Whether your dog is done giving birth or not can be challenging to tell considering that it's not unusual for pregnant dogs to take their sweet time in delivering their babies. This is not really a time though for guessing, considering that not all deliveries go as planned.
Pain and discomfort.
At the Vet's Office
If your dog develops a droopy eyelid, you may be wondering what happens when you take him to the vet. As in any other case, the vet will start the examination by performing a thorough and full body checkup.
Then, the vet will focus on examining the eyes. The ophthalmoscope is one of the most important diagnostic aids. This handheld device illuminates and magnifies a part of the eye, enabling your vet to see otherwise invisible changes.
A well-trained veterinarian can easily diagnose ectropion. The physical changes of the eyelid are enough to set the diagnosis.
If your dog is affected, examine the eyes daily and cleanse the exposed conjunctiva with cotton balls dipped in tepid saltwater or with a proprietary eyewash solution. This is not a solution.
Instead, this is a temporary way of minimizing the side-effects and preventing further complications. Meanwhile, make sure you make an appointment to the vet’s office and schedule a corrective surgery.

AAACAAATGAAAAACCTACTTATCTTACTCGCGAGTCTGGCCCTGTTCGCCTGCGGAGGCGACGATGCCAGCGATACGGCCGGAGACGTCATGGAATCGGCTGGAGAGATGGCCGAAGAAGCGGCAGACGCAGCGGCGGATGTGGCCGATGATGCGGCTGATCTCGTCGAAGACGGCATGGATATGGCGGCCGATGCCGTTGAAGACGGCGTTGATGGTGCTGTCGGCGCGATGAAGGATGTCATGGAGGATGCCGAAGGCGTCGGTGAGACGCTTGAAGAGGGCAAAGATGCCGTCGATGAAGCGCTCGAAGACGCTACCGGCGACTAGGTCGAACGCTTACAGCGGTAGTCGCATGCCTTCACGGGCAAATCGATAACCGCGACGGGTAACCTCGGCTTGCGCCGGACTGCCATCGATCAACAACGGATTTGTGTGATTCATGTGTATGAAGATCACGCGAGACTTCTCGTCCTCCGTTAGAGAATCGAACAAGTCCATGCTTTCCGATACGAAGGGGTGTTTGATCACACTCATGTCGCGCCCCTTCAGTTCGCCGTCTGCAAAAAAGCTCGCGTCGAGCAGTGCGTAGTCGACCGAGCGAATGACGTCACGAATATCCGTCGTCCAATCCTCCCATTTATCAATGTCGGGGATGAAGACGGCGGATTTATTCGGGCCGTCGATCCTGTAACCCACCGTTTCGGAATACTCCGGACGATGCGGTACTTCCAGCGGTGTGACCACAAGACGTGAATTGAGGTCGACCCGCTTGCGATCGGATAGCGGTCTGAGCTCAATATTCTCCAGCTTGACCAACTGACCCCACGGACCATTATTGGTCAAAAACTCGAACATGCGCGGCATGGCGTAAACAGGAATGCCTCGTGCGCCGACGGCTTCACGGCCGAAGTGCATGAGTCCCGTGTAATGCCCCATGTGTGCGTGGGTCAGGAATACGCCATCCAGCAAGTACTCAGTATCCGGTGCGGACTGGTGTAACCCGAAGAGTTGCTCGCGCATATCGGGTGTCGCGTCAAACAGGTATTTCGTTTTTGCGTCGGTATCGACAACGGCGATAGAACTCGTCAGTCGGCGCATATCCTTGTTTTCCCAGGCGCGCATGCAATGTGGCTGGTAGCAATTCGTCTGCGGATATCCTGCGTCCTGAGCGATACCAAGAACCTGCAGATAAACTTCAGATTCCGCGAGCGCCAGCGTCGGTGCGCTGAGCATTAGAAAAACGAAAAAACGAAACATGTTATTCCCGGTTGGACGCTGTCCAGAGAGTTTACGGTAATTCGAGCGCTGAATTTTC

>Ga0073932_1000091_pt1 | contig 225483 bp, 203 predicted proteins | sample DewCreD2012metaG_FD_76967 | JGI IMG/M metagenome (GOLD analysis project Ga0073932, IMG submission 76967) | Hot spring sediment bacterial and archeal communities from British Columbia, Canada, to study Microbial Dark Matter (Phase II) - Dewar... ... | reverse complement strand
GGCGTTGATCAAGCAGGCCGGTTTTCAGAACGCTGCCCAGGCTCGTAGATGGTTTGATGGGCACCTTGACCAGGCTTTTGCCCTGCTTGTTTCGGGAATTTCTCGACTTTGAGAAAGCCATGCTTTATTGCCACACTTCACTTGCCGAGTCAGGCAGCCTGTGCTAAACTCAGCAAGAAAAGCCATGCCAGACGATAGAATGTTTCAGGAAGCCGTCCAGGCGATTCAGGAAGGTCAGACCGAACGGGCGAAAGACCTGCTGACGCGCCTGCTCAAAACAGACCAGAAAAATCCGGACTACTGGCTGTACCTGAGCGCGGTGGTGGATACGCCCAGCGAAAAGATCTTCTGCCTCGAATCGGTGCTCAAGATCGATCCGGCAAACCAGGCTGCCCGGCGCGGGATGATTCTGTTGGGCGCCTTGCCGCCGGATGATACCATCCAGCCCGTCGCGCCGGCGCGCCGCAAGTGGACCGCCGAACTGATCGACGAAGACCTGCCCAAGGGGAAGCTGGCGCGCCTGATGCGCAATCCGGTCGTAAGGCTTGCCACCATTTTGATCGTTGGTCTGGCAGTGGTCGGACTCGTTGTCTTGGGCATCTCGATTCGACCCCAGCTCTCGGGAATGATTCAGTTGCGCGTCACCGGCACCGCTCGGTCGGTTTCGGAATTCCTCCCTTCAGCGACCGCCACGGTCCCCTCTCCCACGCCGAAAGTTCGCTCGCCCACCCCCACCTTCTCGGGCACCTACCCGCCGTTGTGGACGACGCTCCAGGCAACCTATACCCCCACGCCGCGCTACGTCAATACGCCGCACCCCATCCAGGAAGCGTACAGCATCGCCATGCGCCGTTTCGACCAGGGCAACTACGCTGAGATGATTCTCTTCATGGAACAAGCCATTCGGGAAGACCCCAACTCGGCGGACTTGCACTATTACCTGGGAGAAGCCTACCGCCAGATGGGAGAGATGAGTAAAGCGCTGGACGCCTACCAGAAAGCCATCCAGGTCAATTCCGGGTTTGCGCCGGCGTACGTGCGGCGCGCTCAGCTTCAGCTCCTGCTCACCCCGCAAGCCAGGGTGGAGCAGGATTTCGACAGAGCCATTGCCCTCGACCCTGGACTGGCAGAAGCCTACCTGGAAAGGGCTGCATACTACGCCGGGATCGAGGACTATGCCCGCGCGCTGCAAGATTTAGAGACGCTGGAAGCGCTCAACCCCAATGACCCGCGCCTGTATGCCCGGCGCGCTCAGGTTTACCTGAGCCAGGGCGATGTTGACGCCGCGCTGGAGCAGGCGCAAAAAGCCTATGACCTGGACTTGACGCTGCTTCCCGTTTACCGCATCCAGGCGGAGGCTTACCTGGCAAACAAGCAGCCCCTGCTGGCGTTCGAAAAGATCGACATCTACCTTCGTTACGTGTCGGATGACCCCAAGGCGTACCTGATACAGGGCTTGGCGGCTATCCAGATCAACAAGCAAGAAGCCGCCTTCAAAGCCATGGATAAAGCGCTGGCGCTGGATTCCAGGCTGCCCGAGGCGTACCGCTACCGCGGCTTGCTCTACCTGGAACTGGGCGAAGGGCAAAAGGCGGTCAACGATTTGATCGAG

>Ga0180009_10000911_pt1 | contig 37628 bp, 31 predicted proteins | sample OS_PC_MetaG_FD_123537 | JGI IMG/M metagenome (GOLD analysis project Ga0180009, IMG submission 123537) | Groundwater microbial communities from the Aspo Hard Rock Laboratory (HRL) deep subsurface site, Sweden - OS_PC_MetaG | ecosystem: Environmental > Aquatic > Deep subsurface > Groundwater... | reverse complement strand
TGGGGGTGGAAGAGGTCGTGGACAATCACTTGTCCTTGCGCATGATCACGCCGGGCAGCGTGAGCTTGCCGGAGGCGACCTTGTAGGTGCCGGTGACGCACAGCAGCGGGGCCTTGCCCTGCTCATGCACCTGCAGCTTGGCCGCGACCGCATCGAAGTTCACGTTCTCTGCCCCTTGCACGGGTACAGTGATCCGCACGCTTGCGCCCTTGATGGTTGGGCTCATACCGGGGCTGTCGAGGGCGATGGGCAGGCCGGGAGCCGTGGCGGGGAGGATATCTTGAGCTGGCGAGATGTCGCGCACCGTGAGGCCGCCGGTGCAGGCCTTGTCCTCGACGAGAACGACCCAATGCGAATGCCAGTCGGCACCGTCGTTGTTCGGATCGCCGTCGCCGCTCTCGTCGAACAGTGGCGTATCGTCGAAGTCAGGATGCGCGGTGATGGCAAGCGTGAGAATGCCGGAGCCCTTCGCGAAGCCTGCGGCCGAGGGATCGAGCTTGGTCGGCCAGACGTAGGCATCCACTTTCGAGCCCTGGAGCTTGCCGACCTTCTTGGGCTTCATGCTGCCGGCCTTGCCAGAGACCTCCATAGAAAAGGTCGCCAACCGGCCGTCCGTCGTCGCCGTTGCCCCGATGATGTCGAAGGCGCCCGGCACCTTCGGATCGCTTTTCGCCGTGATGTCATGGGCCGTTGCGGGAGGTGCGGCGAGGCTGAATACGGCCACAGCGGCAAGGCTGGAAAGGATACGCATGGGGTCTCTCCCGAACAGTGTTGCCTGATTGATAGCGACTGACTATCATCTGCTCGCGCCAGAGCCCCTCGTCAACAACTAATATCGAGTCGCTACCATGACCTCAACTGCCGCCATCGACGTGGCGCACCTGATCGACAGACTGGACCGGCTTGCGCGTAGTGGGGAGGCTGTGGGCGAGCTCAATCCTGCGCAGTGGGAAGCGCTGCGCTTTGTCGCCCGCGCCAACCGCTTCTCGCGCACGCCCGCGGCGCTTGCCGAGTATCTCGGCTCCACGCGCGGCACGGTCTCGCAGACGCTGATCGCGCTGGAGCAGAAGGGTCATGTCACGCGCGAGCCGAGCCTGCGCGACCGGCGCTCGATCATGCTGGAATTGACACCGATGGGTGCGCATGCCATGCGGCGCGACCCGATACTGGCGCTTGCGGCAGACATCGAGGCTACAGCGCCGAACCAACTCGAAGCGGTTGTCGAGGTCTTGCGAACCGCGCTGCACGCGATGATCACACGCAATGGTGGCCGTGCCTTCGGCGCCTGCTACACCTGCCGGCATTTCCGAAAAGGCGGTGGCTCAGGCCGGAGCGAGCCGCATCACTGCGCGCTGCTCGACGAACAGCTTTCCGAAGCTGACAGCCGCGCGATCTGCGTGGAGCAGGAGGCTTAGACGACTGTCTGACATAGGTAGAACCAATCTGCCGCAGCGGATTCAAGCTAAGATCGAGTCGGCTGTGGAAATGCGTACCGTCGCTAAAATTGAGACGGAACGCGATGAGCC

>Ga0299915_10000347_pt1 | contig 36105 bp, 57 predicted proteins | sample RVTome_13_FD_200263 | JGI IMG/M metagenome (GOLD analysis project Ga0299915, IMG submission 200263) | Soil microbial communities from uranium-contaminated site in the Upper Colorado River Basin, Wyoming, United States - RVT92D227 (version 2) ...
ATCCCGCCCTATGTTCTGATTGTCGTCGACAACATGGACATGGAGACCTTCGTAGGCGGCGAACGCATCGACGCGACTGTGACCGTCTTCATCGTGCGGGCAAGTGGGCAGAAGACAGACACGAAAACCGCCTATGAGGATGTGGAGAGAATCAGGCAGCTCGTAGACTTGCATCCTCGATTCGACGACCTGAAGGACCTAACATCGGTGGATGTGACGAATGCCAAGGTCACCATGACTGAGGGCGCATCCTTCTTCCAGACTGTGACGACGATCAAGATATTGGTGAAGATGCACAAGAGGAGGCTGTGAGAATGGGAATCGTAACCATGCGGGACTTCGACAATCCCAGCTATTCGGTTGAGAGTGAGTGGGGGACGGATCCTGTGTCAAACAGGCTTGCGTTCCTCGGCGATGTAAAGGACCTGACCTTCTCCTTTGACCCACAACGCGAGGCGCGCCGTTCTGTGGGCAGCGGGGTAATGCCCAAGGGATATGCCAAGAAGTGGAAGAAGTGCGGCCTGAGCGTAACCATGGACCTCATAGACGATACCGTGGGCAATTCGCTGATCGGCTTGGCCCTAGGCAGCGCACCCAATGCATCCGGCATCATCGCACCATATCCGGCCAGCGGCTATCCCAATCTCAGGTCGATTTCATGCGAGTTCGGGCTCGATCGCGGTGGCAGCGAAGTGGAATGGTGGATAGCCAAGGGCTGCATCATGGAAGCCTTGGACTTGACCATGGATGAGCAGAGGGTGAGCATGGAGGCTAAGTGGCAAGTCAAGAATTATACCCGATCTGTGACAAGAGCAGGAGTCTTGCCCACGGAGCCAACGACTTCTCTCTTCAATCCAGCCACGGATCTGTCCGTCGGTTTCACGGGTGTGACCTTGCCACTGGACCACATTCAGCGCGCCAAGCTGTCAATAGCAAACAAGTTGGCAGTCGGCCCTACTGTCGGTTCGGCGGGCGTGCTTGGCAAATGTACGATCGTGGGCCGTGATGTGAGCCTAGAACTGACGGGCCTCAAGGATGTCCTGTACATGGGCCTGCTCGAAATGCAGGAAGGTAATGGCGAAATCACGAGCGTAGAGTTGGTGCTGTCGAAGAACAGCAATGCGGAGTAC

Extremely mild cases of ectropion can be treated with eye drops and ointments. Their goal is to lubricate the eye and prevent drying of the cornea and conjunctiva.
Most cases of ectropion require surgical correction. The goal of the surgery is to decrease the droop by providing proper support for the lower eyelid. If the condition is advanced (there is a lot of swelling and inflammation around the eye), the vet may suggest splitting the correction in two smaller procedures.
If there are additional underlying causes, the patient will require further treatment based on the exact cause. For example, dogs with eye infections will need local antibiotic drops and ointments.
When giving eye medicines make sure the medicine actually reaches they eye. More often than not, this part of the job requires team effort. While one person holds and reassures the dog, the other administers the medication. Speak calmly to your dog and tell it sit where it cannot back away – for example, in a corner. If the dog is small, you can lift it up onto a table.
When applying ointment or drops to the eye, make sure that the medicine container does not come in contact with the eye at any time. The container could possibly damage the eye surface. In addition, it may carry dirt or other contamination, which could cause infection. Always praise your dog and give it a food or toy reward after applying eye medicines.
Always, follow the instructions on the medicine container. Make sure that you dispose of unused medicine according to the instructions on the packaging.
With prompt and proper treatment, the prognosis for ectropion is very good. In most cases the surgery is successful and only a small number of cases require surgical overcorrection. To monitor the condition, the vet will likely advise frequent check-ups.
If the treatment onset was delayed and there is corneal scarring present, the dog will have to adapt to living with visual deficits.
It is important to mention that dogs with congenital entropion should not be bred because they are likely to pass the condition on their offspring.
About the Author
Dr. Ivana Crnec is a graduate of the University Sv. Kliment Ohridski’s Faculty of Veterinary Medicine in Bitola, Republic of Macedonia.